Children and young people struggle to access mental healthcare

Fewer than one in ten get the support they need, according to YoungMinds survey

Fewer than one in ten get the support they need, according to YoungMinds survey

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Some young people face ‘unacceptable barriers’ in getting mental health support, the charity YoungMinds has warned.

A survey of 2,700 young people who have struggled with mental health issues found that only 9% said it is easy to get the support they need.

The poll of children and young adults up to the age of 25 found that:

  • Two-thirds (66%) said it is ‘difficult’ to get help
  • Only 6% said there is enough support for children and young people with mental health problems
  • Among young people who have accessed child and adolescent mental health services, 44% said they found it hard to get initial referrals and 60% said they faced long waits between referrals and assessments.

YoungMinds said that some young people start to self-harm or feel suicidal while waiting for support.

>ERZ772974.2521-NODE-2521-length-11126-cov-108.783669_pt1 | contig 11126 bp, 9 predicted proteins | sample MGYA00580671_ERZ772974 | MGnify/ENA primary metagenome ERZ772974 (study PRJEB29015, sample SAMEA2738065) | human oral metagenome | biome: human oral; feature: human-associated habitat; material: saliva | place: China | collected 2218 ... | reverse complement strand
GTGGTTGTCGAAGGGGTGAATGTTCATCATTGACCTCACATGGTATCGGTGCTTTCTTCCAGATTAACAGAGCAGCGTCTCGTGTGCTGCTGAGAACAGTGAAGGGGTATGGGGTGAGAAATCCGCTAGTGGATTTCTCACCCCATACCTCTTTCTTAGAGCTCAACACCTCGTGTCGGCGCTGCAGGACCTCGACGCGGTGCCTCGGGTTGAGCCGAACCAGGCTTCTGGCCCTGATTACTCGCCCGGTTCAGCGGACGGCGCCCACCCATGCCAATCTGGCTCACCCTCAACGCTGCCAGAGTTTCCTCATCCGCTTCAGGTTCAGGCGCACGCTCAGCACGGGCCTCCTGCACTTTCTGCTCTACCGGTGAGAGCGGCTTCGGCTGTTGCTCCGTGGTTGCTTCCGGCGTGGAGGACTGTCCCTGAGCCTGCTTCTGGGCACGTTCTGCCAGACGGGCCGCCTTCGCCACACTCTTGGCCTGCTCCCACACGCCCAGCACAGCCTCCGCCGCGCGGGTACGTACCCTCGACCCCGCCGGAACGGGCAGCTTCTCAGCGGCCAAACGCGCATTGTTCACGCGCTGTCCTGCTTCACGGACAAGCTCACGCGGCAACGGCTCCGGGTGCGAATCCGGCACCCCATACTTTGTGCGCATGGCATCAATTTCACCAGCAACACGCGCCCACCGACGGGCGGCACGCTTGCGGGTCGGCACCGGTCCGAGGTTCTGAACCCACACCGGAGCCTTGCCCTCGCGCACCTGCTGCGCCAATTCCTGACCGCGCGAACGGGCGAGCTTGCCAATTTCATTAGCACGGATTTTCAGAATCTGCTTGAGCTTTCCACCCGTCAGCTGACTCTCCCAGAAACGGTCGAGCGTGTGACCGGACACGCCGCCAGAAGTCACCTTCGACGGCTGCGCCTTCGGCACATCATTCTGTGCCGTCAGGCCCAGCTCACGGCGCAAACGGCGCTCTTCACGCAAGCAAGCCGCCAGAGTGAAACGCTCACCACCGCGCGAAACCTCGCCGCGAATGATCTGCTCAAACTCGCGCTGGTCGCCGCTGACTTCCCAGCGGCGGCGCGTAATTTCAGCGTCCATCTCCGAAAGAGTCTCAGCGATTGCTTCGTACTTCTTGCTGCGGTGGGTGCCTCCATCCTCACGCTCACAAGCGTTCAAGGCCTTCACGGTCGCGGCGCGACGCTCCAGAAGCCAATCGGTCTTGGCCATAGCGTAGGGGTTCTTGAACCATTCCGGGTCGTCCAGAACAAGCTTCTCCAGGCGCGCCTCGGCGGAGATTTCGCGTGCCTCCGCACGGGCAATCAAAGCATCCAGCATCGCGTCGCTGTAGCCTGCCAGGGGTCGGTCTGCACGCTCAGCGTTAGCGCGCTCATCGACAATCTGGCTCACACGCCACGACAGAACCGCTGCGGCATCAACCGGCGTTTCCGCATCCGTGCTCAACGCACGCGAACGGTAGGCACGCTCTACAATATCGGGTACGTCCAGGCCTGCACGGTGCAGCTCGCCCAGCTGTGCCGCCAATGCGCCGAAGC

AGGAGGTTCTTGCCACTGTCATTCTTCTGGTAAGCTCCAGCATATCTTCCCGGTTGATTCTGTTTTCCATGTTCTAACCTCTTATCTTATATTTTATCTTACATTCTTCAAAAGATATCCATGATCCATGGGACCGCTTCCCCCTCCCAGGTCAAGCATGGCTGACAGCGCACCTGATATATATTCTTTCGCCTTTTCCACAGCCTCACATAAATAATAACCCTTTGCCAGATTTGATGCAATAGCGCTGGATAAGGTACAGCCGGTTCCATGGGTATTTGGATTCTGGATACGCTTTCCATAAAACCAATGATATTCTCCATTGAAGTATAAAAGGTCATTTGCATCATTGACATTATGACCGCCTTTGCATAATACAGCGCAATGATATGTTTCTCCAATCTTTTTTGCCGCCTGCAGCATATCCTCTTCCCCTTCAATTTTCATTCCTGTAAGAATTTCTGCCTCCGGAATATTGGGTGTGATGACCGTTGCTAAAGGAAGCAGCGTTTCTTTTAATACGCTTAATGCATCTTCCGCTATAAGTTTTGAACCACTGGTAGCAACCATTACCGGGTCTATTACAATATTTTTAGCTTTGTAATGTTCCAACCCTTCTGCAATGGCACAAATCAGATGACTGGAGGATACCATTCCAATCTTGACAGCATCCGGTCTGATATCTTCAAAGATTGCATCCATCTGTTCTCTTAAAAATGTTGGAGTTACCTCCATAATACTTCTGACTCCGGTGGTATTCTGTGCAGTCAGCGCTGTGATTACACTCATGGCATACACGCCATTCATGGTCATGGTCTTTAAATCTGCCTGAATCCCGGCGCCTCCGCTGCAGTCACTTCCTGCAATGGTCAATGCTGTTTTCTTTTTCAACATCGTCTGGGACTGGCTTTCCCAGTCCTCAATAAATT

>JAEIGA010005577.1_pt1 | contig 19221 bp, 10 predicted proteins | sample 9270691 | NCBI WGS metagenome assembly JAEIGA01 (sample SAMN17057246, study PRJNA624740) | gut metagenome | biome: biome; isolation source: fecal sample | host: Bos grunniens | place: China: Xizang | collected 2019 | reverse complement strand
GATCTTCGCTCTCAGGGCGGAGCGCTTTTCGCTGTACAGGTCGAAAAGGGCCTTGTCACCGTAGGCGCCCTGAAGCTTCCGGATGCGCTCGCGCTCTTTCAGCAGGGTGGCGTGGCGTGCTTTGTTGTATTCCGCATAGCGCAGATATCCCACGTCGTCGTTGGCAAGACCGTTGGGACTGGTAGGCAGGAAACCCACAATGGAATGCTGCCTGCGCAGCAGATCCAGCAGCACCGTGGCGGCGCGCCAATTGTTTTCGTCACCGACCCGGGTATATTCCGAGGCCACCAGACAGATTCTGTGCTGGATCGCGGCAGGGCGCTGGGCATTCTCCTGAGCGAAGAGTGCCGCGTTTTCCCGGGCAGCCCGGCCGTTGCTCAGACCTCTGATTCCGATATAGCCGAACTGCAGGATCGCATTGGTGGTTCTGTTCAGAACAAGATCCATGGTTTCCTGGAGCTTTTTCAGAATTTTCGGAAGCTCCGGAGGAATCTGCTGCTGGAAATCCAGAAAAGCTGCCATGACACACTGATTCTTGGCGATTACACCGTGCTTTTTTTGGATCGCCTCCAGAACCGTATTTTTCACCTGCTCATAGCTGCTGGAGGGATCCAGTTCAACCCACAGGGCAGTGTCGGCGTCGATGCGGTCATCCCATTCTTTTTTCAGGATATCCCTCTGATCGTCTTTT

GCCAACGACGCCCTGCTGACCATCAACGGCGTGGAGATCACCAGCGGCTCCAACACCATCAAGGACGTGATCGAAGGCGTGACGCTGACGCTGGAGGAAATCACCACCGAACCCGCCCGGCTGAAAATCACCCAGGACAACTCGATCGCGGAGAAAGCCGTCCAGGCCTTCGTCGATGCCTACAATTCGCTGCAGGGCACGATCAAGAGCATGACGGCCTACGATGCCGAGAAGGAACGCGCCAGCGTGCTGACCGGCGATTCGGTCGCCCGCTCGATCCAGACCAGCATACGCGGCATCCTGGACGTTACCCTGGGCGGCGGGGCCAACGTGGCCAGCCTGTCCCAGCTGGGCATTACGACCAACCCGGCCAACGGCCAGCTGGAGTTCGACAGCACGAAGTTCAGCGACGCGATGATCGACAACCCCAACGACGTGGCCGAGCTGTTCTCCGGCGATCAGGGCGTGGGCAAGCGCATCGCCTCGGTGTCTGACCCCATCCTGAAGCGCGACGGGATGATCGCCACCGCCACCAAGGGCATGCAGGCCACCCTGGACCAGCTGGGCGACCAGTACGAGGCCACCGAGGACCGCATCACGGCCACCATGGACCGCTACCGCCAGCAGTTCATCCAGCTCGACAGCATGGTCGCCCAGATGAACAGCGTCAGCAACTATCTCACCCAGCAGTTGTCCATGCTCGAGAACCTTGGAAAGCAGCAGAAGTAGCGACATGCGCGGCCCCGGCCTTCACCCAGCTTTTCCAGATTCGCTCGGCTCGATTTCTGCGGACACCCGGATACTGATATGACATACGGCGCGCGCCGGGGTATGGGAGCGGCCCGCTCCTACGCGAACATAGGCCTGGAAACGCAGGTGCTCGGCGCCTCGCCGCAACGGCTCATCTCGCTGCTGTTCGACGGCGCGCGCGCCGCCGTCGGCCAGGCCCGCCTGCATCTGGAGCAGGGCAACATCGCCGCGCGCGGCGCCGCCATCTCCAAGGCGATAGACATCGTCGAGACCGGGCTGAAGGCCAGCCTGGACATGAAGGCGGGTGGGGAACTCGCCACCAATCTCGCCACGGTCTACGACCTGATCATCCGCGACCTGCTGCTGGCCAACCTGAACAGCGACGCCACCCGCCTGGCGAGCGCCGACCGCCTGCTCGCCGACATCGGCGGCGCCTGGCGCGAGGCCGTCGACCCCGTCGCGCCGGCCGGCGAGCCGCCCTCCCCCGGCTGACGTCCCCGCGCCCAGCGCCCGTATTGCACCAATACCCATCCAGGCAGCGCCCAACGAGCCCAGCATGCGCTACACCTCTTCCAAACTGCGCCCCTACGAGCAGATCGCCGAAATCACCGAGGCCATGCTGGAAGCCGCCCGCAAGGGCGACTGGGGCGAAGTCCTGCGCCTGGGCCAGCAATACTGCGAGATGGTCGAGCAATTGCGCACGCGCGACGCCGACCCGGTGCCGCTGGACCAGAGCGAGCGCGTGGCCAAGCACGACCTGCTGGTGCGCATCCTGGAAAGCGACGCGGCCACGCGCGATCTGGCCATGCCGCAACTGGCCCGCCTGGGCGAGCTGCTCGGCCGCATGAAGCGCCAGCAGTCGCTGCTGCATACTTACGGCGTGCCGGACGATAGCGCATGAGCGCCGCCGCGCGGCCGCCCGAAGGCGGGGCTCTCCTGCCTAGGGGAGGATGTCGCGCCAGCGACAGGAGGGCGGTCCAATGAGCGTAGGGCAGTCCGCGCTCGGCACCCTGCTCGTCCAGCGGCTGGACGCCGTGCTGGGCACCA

The charity also surveyed 1,600 parents of children who have looked for support. Two-fifths (42%) of these parents said they have struggled getting help from school or college, while 29% reported problems getting help from GPs, according to the YoungMinds report.

Chief executive of YoungMinds Sarah Brennan said: ‘These results reflect what we hear every day from young people and parents – that, despite the great progress being made by campaigns like Heads Together to get people talking about mental health, as well as extra government investment, there can still be unacceptable barriers to getting help.

‘Every day we get calls to our Parents Helpline from parents whose children can’t get help at school, who’ve been waiting months for an assessment or who have been told that they don’t meet the threshold for treatment.

‘We hear from young people who have started to self-harm or become suicidal while waiting for support.

‘All the evidence shows that getting the right help quickly can prevent problems from escalating, so it’s not good enough that around half of those young people who reach out for help are turned away.’

An NHS England spokesperson said: ‘Our five-year plan for improving mental health care is already beginning to make progress in much of the country, but decades of under-investment have left significant unmet demand, so while funding is up by £100 million and more children are getting timely help, it is clear that the sea-change in care we all want to see will take time to deliver.’

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